The Adventures of Stally & Dom travel blog

 

 

 

A new day at Machu Picchu

The sun temple

 

 

Top of the sun temple

 

Sun dial

The astronomical mirrors

The condor temple

Our guide Professor Darwin with his book

The classic shots of Machu Picchu

 

 

 

 

 

 

The watch tower

 

Resident llama

Climbing Machu Picchu mountain

 

Andean flower

Conquered the mountain

Wayna Picchu

 

 

 

 

Inca wall

Peru rail


Dom: This place is recognised by World Heritage as a World Wonder. No wonder. Before we'd even caught sight of Machu Picchu I was in awe of the scenery. We arrived at the remote site at about 6.30am. The clouds were still low, creating a beautiful dawn, cloud forest. We were now on the edge of the jungle that spreads north through the continent.

At 7am we entered the site with our guide for the next two hours. His English was good and he spoke like a veteran tour guide, although he did keep referring to a book to explain things. There was a good reason for this as it turned out. He wrote the book plus three others and is actually a professor at Cuzco University. The guy was so passionate about Machu Picchu that it was infectious. We felt very privileged to have been talked through this amazing place by him.

Machu Picchu Wayna Picchu (as is it's full name) was the most sacred site of the Inca Empire. It was specially chosen for its position in conjuction with the Sun, Moon, and stars as was demonstrated to us. For example, at the summer solstice, 21st June, 7.31am, the sun would rise in exactly one spot on a distant mountain range and shines through a window into the Sun Temple and exactly onto its altar. The place was full of proof of a very intelligent civilisation.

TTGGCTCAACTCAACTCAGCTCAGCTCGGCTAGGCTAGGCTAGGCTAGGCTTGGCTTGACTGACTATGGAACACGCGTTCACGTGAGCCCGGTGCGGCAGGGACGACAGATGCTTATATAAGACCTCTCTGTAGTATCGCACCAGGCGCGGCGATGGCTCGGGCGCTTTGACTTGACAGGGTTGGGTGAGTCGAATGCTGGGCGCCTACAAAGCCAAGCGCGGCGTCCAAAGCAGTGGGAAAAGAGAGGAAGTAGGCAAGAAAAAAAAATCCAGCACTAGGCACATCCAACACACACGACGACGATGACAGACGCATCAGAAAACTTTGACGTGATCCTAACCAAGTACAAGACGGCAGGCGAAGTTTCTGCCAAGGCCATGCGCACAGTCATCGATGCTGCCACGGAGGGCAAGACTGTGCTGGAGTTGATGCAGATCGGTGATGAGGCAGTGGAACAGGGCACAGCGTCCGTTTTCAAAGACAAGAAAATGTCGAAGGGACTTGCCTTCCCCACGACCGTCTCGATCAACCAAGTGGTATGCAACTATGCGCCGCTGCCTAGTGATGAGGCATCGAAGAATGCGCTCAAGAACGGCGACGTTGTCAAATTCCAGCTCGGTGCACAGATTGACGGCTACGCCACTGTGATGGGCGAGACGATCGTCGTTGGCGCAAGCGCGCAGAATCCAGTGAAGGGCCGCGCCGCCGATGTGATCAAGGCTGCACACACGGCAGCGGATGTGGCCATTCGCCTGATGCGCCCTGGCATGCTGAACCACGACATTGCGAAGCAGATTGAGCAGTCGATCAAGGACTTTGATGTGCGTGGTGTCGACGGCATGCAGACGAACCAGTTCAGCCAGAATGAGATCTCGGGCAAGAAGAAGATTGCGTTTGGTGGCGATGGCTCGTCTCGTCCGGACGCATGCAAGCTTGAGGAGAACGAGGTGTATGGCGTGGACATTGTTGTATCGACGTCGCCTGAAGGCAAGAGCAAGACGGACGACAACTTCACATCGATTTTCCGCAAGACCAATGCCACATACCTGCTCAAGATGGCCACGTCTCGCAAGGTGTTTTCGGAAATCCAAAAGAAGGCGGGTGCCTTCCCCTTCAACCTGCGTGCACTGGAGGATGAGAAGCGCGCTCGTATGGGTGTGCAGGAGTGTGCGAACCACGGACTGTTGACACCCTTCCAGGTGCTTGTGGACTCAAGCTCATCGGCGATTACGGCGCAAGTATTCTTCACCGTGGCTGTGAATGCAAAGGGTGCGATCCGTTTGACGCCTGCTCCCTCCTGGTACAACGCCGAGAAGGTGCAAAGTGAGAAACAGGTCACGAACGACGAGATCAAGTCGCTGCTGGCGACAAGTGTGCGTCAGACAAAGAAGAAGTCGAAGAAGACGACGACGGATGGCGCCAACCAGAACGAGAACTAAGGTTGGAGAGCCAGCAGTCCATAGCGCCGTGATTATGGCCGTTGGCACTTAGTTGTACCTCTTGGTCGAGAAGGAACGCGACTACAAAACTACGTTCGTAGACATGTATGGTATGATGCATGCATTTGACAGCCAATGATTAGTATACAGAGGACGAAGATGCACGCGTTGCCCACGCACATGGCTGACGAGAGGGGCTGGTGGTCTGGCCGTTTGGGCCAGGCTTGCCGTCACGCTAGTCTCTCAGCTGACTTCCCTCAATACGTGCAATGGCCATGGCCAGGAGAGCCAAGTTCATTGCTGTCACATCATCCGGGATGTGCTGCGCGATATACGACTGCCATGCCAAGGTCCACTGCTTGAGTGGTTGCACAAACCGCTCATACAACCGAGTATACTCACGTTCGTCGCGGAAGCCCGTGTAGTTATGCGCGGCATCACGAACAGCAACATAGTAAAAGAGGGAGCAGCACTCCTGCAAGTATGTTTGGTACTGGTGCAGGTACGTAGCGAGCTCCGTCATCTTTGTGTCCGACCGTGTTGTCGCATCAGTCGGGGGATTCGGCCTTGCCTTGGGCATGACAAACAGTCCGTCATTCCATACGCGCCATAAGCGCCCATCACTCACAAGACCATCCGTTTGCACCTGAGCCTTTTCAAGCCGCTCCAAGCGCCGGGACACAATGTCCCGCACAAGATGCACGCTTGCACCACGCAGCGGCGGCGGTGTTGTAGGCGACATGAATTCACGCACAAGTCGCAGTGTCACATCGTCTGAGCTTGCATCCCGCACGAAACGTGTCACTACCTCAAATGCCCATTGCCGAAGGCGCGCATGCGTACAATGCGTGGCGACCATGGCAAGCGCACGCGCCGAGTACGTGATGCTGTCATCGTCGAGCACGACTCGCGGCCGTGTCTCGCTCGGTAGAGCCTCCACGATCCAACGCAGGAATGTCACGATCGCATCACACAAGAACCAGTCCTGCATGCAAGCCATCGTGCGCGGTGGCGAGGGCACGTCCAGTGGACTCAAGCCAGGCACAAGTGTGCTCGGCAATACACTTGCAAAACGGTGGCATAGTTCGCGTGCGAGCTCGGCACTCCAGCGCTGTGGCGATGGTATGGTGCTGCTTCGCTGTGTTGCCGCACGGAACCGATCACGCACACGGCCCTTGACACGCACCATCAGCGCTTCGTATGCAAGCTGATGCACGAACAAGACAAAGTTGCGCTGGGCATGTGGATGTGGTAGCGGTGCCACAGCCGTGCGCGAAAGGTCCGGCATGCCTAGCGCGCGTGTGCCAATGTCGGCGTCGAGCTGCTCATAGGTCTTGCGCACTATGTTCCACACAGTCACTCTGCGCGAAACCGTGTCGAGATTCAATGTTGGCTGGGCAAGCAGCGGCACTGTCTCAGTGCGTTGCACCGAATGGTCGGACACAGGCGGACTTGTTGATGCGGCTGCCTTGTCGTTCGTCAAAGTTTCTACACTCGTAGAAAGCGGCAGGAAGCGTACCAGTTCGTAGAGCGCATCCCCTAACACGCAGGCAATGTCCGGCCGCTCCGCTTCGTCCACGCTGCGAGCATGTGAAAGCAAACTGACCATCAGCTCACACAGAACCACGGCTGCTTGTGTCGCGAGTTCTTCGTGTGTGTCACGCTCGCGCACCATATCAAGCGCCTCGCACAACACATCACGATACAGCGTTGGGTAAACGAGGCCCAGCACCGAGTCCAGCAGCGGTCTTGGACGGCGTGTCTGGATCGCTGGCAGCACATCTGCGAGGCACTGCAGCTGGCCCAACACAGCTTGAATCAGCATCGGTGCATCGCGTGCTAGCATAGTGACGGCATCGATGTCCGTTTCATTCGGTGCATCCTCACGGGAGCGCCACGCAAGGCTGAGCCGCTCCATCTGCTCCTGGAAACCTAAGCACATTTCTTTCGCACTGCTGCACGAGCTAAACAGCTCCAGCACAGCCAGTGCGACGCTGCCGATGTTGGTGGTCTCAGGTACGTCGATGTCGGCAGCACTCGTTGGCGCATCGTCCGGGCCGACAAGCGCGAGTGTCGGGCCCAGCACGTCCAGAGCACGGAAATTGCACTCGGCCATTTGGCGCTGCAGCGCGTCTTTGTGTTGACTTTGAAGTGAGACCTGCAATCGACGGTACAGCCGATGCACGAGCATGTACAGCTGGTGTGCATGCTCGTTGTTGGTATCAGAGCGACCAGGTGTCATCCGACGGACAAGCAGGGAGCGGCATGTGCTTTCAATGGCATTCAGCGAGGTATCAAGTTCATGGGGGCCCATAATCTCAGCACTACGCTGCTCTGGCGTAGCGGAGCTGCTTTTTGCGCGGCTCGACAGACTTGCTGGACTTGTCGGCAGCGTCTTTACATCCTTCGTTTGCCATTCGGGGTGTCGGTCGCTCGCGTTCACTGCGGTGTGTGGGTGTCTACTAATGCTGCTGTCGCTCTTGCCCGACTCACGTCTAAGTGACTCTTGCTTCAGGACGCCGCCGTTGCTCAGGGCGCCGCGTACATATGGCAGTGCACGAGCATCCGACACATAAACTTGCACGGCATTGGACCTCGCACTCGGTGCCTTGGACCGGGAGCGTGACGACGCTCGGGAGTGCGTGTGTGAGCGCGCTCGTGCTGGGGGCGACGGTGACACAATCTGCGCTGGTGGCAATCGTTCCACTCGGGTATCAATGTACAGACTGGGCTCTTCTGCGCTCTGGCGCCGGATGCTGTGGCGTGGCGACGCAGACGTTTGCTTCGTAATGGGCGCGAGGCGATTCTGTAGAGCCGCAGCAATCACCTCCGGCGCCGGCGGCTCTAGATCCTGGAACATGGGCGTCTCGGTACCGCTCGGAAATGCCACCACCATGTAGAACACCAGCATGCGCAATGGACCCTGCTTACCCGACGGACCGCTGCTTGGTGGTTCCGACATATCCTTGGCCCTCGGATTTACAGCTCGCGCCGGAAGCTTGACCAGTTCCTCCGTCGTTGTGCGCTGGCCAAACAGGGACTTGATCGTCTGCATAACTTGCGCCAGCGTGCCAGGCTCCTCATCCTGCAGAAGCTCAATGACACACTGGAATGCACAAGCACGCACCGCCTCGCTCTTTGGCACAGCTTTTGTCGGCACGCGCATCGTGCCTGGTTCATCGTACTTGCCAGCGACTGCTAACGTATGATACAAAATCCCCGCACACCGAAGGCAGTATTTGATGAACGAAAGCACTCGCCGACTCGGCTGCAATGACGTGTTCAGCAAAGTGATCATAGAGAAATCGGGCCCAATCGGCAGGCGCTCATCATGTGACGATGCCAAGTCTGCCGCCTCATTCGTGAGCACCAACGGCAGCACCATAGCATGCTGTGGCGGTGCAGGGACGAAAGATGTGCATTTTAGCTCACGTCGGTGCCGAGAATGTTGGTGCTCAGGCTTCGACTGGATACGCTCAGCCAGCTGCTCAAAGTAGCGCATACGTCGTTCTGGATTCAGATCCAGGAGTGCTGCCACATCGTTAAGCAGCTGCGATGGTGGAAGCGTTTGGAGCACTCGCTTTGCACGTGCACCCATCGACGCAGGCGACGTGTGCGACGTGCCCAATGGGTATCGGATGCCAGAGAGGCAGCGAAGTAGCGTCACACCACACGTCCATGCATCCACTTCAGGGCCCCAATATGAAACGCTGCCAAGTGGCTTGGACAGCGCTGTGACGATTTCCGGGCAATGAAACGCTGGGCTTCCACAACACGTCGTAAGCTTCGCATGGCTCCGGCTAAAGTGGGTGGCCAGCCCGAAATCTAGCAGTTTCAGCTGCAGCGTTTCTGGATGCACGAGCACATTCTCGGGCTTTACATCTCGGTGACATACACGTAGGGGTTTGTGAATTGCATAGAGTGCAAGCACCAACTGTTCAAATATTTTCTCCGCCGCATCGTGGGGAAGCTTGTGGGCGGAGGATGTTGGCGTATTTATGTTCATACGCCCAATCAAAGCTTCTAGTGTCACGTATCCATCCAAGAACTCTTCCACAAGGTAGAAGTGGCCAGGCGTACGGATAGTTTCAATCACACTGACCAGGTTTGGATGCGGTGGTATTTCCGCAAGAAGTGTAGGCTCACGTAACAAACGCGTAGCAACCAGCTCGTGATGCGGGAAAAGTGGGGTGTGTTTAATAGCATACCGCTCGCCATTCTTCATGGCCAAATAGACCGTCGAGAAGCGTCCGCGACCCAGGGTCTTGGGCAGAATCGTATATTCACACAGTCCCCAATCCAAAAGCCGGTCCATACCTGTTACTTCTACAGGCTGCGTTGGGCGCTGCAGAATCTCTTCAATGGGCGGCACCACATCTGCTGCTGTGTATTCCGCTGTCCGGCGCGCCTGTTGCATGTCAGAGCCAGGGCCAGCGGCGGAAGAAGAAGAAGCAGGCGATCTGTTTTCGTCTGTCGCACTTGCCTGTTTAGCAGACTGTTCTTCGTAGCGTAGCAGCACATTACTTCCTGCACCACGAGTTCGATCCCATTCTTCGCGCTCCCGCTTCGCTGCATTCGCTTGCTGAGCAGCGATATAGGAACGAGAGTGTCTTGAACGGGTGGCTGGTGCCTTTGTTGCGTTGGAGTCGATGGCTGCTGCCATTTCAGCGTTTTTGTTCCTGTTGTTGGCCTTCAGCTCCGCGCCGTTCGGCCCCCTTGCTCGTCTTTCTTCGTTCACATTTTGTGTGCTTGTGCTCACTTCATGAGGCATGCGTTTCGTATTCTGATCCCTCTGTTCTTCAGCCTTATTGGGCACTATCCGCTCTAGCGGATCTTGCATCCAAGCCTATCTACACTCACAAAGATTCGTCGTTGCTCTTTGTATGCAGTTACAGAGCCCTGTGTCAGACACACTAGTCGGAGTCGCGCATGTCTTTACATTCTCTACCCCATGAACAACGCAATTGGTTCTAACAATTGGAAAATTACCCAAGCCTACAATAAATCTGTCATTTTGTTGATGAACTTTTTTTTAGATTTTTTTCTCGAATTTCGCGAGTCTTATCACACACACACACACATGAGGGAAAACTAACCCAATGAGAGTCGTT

Machu Picchu was the centre for research and thinking. The greatest minds in the empire came here to study and develop their knowledge. Astronomy was obviously one of those subjects practised, but also things like agriculture. It is, as you've probably all seen in photos, sat high in the top of a mountain with the river Urubamba running about 300 degrees around it making it a naturally, easily defendable settlement. There are terraces build along the outside slopes before it becomes too steep. Our guide of the Sacred Valley would have said they were for agriculture. Our professor agreed that this was one reason for them but not the main one. The terraces were primarily there to prevent mass landslides! By building terraces below the settlement, if part of the mountainside slipped away the terracing would create a break in the slip. Amazing thinking that was lost for a time when the Incas disappeared.

When the Spanish arrived in Cuzco the people of Machu Picchu left. They had heard of the destruction left in the wake of the Spanish and could not allow that to happen to their most sacred place. So they relocated to a new capital to fight the Spaniards. That is the only reason Machu Picchu is still pure Inca and doesn't have a Catholic Church slap bang in the middle of it!

Machu Picchu was 'rediscovered' by an American Yale Professor/explorer in 1911. It had been known to farmers in the area since 1905 though. The American kindly recorded everything and presented a report to the Peruvian Republic. In return he took all the treasures that were to be found. They've sat in a closed library at Yale University until about 4 years ago when Yale decided that these treasures should be shown to the world. So they went on an American World Tour... Dallas, Washington and a few other places in the US! Now they are safely back in storage at Yale University. Not that the British can talk. We were world leaders when it came to stealing treasures from foreign lands to adorn our national museums and aristocratic dining rooms. But still, it's not right. But maybe it's better off out of the hands of Peru's authorities.